How Increasing Lifespan Makes Focusing on Brain Health More Important

Alzheimer’s disease and other forms of dementia currently affect 47.5 million people worldwide. In the United States alone, 5.3 million Americans are affected by the disease, and the Alzheimer’s Association predicts that this number could more than double to 16 million by the year 2050.

On the other hand, human lifespan has been steadily on the rise since the 19th century. This rise has been largely due in part to medical advancements that have greatly reduced the risk of cancer, heart disease, stroke and other debilitating conditions. A long life is something many of us strive towards, but increased lifespan seems to be outpacing the increase in long-term cognitive ability since medical advancements for brain health have not accelerated at the same rate that they have for other ailments and chronic conditions.

The majority of scientific research has found that cognitive decline typically begins at age 42, a figure that has remained stagnant for over a century. Though the scientific community is making medical advancements almost daily, there has been no major breakthrough in the fight against Alzheimer’s disease, the most notorious brain health issue of our time.

While we anxiously await the day a cure is found for Alzheimer’s and other forms of dementia, we advocate that each and every individual take charge of their personal brain health. Engaging in healthy habits is a life-long commitment, but is incredibly important for promoting long-term brain health, improved mood and overall well-being!

As brain health advocates, the Cognitive Therapeutics Method™ team is always striving to provide the best and most up-to-date information and tips. Read one of our most recent blogs, “10 Facts You Need to Know to Promote and Harness the Power of Neuroplasticity”, to learn more about strengthening your brain in your day-to-day activities!


Innovations in the Alzheimer’s Care Environment

Long-term brain health is influenced by more than one factor; everything from a healthy diet to the outside environment can help promote a healthy mind. These factors are also thought to potentially delay the progression of cognitive decline, which is why Jean Makesh is using this concept to reenvision memory care homes for older adults living with Alzheimer’s disease.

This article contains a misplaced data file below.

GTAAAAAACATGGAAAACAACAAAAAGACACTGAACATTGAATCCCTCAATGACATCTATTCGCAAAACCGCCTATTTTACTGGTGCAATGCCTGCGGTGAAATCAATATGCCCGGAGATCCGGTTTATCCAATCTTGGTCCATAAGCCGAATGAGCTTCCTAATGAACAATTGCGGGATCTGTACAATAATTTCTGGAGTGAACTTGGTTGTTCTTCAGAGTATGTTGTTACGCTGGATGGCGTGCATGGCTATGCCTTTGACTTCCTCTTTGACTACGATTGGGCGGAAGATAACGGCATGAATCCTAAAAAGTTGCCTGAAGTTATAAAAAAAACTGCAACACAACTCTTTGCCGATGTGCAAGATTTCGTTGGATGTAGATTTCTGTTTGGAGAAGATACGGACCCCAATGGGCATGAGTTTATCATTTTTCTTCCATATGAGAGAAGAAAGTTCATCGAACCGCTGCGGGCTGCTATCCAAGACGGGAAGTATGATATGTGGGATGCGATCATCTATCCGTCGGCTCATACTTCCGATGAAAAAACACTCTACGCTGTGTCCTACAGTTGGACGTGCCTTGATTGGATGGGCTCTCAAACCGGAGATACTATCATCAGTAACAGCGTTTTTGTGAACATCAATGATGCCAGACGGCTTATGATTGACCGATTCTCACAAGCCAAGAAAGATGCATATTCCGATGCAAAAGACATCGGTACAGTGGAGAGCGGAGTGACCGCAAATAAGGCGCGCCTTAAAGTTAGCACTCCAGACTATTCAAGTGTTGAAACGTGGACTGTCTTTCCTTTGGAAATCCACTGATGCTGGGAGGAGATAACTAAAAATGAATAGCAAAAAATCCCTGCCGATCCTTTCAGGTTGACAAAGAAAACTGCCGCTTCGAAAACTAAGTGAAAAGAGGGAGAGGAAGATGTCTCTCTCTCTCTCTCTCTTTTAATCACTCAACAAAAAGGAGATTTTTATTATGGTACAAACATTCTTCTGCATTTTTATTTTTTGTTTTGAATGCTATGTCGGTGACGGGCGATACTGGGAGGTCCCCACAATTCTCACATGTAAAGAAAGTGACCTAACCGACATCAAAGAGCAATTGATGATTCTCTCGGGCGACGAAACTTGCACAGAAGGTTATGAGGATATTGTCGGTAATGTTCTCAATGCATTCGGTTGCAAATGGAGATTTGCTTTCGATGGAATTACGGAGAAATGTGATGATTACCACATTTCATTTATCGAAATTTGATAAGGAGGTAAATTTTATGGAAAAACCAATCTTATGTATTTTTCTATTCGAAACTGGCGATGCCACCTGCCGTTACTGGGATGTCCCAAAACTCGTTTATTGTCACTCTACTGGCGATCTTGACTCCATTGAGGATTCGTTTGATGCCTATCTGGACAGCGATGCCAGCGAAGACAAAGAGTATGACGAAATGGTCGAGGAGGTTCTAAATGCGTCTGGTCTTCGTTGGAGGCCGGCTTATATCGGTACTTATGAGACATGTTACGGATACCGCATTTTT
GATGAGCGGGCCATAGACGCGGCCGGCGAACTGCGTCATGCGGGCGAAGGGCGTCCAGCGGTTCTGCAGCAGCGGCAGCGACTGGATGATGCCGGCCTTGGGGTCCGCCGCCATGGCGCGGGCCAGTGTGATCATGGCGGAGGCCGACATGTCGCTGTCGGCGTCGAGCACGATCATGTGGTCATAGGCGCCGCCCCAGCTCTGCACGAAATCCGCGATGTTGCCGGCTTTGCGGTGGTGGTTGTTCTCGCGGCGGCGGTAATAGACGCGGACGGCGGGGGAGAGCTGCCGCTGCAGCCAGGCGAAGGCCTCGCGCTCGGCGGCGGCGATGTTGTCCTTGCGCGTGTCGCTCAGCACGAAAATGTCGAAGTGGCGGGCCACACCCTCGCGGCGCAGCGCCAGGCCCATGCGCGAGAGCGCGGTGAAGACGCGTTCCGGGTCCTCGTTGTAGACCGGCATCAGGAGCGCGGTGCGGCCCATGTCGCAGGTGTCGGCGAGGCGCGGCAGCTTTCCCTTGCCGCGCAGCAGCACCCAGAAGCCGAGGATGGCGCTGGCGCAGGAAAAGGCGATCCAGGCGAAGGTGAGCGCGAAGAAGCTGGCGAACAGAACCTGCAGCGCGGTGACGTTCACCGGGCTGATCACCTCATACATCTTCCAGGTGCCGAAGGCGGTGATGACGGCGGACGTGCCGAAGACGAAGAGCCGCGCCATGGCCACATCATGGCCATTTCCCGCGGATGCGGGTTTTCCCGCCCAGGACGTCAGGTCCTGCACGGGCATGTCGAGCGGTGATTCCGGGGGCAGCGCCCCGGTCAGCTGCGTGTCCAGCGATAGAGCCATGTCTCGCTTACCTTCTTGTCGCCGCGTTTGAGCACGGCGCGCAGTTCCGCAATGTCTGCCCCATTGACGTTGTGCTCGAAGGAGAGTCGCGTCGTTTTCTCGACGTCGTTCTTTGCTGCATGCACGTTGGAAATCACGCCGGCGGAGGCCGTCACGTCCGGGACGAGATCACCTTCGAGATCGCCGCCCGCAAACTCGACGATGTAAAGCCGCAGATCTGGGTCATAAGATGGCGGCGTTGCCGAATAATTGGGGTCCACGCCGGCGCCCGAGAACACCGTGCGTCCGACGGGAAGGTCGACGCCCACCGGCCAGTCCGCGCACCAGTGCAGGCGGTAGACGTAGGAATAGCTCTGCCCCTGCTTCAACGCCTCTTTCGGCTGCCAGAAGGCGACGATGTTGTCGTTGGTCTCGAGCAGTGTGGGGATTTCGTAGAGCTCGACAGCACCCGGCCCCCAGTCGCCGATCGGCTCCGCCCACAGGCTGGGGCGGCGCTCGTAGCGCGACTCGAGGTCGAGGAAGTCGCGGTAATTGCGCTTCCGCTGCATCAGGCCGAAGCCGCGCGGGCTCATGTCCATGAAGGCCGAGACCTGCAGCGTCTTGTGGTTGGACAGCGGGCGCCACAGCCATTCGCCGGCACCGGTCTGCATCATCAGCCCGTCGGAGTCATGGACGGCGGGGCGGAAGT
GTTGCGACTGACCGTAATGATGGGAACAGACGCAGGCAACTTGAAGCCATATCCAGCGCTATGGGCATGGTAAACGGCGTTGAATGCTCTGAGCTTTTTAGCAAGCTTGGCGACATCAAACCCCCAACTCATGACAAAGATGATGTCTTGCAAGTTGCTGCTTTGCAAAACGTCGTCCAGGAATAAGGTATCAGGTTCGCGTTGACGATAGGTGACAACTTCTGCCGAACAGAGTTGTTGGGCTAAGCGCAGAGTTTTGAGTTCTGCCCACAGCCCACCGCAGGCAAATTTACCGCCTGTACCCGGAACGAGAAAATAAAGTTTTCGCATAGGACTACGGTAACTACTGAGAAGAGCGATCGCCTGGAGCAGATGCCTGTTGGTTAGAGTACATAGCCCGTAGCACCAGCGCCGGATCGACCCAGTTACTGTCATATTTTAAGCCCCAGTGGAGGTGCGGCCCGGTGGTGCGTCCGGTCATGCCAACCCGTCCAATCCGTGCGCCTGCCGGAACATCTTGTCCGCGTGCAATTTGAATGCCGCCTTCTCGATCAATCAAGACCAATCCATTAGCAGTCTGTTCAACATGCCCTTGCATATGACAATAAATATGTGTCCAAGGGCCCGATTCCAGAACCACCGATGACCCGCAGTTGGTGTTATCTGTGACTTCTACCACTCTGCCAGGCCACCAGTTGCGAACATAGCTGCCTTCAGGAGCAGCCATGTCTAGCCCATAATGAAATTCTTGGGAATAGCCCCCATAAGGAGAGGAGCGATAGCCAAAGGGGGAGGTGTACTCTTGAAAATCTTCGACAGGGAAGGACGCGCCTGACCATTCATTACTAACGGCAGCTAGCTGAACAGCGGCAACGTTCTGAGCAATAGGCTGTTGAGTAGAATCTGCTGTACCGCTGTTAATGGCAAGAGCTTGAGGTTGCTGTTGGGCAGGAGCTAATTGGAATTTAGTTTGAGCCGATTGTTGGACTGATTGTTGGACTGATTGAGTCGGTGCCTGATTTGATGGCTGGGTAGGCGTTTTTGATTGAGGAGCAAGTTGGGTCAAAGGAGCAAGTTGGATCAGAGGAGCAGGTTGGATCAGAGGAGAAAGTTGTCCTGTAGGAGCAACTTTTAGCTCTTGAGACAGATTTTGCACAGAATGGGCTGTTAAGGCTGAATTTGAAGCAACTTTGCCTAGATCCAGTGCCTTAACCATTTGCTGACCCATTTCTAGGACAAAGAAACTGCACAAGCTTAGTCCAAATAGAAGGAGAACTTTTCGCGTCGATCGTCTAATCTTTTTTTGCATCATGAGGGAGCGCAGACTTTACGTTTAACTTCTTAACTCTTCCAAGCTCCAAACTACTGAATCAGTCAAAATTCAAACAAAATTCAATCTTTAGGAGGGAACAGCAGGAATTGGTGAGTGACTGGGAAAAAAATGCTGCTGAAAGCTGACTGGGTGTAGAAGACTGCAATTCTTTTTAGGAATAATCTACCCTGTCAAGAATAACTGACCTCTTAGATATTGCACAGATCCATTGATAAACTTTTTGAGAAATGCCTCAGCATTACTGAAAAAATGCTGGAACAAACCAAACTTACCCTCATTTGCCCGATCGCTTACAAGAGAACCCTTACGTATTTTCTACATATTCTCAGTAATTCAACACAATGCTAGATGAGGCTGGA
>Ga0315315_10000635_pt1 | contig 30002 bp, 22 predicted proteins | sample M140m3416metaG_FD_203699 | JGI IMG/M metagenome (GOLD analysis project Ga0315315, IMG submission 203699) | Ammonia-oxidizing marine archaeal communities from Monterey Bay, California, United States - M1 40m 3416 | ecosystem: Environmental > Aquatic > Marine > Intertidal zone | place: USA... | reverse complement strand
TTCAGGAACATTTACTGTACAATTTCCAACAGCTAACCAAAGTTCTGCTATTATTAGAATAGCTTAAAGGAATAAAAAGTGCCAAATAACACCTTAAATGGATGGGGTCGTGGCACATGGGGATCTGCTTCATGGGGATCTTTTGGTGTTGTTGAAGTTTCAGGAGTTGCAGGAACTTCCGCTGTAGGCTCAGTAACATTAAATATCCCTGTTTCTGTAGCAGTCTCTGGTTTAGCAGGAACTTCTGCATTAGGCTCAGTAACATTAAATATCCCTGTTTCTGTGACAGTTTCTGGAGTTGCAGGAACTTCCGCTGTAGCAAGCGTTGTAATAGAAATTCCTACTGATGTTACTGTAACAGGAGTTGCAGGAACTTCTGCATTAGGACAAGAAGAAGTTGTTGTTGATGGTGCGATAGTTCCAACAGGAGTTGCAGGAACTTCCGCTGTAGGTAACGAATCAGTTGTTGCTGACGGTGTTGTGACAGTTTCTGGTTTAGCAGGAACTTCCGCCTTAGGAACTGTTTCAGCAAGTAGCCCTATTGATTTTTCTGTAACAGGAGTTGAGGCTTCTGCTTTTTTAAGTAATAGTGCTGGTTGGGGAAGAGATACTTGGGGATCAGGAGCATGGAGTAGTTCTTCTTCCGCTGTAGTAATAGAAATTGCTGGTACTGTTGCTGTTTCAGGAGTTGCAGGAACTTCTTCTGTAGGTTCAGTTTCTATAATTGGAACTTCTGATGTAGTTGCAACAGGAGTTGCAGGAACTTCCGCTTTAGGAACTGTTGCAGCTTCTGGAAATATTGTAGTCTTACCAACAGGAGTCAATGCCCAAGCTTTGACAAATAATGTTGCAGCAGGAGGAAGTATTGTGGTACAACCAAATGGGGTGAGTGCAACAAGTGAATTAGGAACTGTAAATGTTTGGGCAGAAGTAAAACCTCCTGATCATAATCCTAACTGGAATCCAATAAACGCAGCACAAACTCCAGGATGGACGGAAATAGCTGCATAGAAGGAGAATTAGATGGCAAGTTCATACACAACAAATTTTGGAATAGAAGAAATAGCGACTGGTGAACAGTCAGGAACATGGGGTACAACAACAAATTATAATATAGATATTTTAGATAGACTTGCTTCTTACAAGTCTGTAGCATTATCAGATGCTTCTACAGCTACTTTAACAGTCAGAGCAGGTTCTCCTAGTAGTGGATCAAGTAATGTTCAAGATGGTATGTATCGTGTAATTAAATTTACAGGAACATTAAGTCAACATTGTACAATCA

Typically, memory care centers often feel like a hospital or hotel and fail to convey the hominess that can potentially alleviate anxiety. Jean Makesh is changing that by building care communities that are designed to resemble the warm environment of a familiar neighborhood from the 1930s and ‘40s.

Each facility contains indoor courtyards, streets and faux golf courses, along with venues such as a movie theatre, fitness center, spa, library and 24-hour bistro. Although everything is indoors to protect residents from wandering, the environment does not hold them back. Residents can enjoy sitting on their own front porch, which encourages socializing between neighbors.

Fiberoptic ceilings mimic the sunrise and sunset, and display twinkling stars at night, to aid residents with their wake and sleep schedules. At mealtimes, appetite-boosting aromas are dispersed throughout the facility. And if a resident were to become agitated, the anxiety-relieving aroma of frankincense (derived from the gummy sap from Boswellia and Commiphora trees) is introduced into their room.

As a former occupational therapist in the skilled nursing industry, Makesh is well-versed in helping individuals excel at basic activities of daily living. He has meticulously designed every aspect of the facilities to allow people with Alzheimer’s or dementia to function at their maximum potential, even going so far as to offer classes on daily living skills. Some clients have even learned to bathe and dress themselves again.

So far, there are three Lantern centers in Ohio, and each one reflects the community that surrounds it. Although this facility may not cure dementia, it provides a safe space for individuals to thrive, promoting independence, well-being and happiness. Makesh does have plans to expand in the future, and until then, we look forward to hearing more about the success of the residents in their day-to-day lives.


How High Blood Pressure Affects Brain Health

On our Cognitive Therapeutics Method blog, we have often noted the link between heart and brain health, highlighting the importance of exercise in promoting blood flow and keeping aging brains healthier for longer. On October 10th, 2016, the American Heart Association issued a scientific statement emphasizing that high blood pressure is a major risk factor for cognitive impairment, once again solidifying the link between heart health and cognitive functioning, including the risk for developing Alzheimer’s or other forms of dementia.